By means of EKG monitoring, the continuous display of the heart's actions on a screen, a patient can be continuously monitored, including diagnosis of cardiac arrhythmias relevant to emergency medicine, and a further differentiation of, for example, chest pain in acute situations using a 12-channel EKG recording.

Pulse oximeter to measure the arterial oxygen saturation of the blood

The measurement of the oxygen content in the blood, the pulse oximetry , is generally used as a further parameter for patient monitoring during transport or artificial ventilation, during cardiopulmonary resuscitation to verify the sufficiency of the measures and after the administration of medication to identify hypoxic conditions.

The capnography , the continuous measurement of CO 2 in the exhaled air is used to optimize the ventilation in ventilation and also for estimating the body metabolism during resuscitation treatment.

Semiquantitative measurement methods, typically a test for blood sugar to detect hypoglycaemia or hyperglycemia , for troponin to detect cardiac involvement (e.g. heart attack, severe angina pectoris ) and, if necessary, for toxic substances ( e.g. if drug or sleeping pill poisoning is suspected) also use.

Therapeutic measures

Resuscitation training on a dummy

The aim of emergency medical therapy is to restore vital bodily functions and minimize permanent impairment of the emergency patient . The first step in treatment is therefore to initiate immediate life-saving measures. In the event of cardiac arrest , cardiopulmonary resuscitation is carried out immediately , if necessary (in the case of ventricular fibrillation, flutter or pulseless ventricular tachycardia) including defibrillation.

Typically, manifest or threatening shock states of different causes are treated by suitable combinations of measures (puncture and catheterization techniques including the creation of central venous access ) and medication ( shock therapy ).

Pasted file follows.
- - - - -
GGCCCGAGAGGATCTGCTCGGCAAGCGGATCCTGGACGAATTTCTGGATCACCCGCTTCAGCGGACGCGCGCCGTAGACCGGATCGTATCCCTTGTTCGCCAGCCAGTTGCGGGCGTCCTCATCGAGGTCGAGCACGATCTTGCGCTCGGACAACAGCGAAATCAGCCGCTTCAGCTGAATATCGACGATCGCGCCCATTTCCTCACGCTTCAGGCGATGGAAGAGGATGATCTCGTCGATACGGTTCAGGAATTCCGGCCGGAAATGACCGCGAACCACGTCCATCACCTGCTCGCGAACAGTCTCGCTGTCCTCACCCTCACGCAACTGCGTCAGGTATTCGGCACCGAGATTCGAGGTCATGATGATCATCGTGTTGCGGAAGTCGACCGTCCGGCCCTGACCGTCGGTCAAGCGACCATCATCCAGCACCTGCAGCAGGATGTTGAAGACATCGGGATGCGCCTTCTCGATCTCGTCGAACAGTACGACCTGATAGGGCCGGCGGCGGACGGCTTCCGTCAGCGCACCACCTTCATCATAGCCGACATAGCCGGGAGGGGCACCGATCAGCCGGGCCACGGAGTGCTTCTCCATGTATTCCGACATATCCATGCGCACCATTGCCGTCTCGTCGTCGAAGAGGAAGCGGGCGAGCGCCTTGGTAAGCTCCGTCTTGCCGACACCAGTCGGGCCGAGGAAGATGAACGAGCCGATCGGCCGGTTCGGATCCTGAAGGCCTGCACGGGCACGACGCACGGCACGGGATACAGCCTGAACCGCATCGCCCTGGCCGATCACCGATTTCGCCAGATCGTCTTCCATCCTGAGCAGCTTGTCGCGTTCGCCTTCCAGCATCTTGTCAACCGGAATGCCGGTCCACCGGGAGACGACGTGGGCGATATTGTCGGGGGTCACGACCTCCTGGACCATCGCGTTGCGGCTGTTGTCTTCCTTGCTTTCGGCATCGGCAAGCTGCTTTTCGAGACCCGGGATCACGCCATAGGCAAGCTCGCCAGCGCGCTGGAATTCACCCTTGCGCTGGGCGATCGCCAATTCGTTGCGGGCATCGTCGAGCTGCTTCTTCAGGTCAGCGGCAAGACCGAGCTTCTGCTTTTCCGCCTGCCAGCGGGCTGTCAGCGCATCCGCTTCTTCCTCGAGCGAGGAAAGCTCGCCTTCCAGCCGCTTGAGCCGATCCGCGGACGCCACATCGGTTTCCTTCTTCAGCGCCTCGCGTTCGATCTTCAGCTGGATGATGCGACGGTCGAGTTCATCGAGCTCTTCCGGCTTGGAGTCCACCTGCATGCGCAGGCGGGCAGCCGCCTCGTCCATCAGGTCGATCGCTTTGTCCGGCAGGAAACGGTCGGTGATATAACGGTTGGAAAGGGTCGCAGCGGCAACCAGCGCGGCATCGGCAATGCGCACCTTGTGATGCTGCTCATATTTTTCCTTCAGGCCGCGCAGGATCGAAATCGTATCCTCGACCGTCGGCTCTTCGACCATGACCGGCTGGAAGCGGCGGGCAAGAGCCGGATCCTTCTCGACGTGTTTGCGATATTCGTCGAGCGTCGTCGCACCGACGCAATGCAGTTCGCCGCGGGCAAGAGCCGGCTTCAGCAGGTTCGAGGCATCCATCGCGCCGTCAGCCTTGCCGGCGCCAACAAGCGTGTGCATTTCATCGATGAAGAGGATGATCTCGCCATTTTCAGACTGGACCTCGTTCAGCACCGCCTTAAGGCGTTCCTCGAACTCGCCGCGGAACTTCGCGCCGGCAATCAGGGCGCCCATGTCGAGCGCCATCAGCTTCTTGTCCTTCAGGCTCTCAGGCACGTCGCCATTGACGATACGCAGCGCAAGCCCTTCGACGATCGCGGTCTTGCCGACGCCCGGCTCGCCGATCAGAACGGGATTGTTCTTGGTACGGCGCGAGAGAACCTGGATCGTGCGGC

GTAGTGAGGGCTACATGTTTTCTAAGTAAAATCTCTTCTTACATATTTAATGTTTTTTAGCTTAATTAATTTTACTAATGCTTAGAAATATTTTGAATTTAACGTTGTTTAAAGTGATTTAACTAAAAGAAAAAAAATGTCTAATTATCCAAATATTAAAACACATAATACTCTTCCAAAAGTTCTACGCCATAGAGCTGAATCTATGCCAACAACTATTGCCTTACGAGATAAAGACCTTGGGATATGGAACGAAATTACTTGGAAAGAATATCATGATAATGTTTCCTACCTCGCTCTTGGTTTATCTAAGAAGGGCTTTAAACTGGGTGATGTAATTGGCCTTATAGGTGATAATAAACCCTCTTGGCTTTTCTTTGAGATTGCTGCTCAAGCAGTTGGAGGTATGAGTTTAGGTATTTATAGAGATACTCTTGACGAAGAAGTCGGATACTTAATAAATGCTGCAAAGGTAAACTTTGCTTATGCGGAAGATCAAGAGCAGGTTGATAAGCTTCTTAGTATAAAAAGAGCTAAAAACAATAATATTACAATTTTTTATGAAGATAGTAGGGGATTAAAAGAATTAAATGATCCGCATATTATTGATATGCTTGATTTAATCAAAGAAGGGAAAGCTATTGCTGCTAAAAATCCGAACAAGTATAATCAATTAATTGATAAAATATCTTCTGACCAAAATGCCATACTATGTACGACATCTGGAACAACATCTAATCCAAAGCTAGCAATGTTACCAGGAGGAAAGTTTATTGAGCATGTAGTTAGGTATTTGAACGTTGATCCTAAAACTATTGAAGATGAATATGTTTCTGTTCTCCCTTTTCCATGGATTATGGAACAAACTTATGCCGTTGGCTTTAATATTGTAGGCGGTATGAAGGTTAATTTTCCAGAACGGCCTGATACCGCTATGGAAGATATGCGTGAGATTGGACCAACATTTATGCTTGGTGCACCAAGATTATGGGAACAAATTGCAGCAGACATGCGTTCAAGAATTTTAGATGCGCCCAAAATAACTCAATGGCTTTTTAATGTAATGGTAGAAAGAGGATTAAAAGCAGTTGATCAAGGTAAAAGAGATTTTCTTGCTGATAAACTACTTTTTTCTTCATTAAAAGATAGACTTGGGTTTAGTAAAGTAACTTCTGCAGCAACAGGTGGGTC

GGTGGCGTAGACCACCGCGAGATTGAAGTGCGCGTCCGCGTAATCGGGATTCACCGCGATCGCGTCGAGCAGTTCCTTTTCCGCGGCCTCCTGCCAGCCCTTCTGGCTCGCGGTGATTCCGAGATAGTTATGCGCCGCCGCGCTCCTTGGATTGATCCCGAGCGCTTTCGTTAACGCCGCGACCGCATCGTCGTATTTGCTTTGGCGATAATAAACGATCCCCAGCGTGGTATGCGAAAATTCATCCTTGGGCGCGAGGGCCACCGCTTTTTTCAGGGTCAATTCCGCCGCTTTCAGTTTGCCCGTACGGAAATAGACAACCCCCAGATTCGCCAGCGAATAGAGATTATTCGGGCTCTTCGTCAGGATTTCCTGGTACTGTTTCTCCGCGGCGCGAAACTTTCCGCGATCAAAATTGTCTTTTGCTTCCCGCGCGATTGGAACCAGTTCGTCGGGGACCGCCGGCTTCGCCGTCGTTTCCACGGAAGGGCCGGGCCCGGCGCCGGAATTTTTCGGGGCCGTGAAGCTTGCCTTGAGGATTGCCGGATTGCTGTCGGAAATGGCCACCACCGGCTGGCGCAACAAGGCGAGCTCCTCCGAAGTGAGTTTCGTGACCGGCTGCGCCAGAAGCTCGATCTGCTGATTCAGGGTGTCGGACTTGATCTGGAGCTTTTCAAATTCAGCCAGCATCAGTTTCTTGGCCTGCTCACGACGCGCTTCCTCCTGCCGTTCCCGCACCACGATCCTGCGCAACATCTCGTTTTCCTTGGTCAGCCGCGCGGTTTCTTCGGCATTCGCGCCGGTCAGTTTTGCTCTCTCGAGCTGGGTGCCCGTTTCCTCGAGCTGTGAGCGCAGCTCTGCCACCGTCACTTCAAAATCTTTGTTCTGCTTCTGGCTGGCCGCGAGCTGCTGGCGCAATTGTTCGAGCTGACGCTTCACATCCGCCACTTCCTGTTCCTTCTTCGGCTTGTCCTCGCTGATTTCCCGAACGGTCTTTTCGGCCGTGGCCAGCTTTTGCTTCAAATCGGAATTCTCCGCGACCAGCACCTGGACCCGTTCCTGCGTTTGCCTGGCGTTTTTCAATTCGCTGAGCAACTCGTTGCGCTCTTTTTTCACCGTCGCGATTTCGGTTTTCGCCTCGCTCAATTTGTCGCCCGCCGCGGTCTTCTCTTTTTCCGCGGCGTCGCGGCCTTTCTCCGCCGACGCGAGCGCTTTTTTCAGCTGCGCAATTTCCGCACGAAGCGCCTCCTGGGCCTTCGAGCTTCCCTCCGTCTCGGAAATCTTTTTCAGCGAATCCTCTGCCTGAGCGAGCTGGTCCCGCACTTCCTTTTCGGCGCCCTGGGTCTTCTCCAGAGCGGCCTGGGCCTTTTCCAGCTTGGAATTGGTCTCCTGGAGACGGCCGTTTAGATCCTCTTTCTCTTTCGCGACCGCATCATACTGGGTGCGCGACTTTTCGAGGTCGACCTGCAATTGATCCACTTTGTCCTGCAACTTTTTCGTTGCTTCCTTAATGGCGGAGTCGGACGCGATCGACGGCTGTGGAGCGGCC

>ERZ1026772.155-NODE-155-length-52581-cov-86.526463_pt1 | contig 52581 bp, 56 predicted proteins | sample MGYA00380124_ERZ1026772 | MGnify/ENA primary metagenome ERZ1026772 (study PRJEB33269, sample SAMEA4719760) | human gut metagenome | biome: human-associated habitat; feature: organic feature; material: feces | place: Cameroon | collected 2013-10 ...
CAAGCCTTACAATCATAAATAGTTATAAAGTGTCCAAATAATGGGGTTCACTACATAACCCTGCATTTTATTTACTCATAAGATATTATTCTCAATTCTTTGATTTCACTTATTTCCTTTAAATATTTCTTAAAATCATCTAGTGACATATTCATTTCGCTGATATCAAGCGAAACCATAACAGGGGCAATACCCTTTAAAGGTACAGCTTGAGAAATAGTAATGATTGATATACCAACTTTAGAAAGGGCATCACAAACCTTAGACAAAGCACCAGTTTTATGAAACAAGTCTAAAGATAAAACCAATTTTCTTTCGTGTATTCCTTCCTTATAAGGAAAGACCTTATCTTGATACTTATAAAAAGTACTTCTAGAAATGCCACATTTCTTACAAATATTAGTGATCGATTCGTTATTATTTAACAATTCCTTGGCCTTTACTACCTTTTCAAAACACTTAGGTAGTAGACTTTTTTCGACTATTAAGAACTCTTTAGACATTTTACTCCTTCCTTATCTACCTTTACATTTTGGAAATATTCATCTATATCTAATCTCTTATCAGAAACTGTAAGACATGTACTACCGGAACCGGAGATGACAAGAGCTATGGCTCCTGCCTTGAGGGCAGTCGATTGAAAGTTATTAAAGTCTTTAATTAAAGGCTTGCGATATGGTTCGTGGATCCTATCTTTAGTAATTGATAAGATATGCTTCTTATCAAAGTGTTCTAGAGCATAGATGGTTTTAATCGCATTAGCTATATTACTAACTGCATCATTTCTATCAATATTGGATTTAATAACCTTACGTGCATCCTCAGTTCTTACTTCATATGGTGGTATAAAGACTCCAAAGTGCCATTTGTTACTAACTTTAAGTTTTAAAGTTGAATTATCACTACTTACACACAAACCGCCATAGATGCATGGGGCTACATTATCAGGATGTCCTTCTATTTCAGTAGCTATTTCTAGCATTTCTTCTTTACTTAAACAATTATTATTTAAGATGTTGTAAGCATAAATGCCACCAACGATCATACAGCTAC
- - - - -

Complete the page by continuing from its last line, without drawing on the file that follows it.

To ensure breathing , clearing the airways (removal of foreign bodies - manually or by means of suction), ( endotracheal or supraglottic) intubation , cricothyrotomy or tracheotomy, as well as manual and mechanical ventilation and, if necessary, chest drainage are necessary.

In the event of injuries, a. a professional immobilization and reduction of joint and bone injuries or the containment of blood loss by applying a pressure bandage to vascular surgery measures. Existing or foreseeable intolerable pain conditions require suitable analgesia and sedation procedures ( anesthesia ).

The therapeutic measures also include professional rescue and storage of emergency patients. Special aids such as a shovel stretcher or rescue corset are available for rescuing people from vehicles or other comparable situations . In special exceptional cases, an emergency amputation may be necessary. The vacuum mattress is often used for the gentle storage of the injured and suitable for transport . In the domestic area, it is worth mentioning the need to position the patient on a hard surface suitable for cardiac massage in the event of cardiovascular arrest .


Preclinical emergency medicine

Shovel stretcher for recovery; the two halves can be inserted independently of each other like two shovels under the person to be rescued and then connected again to form a unit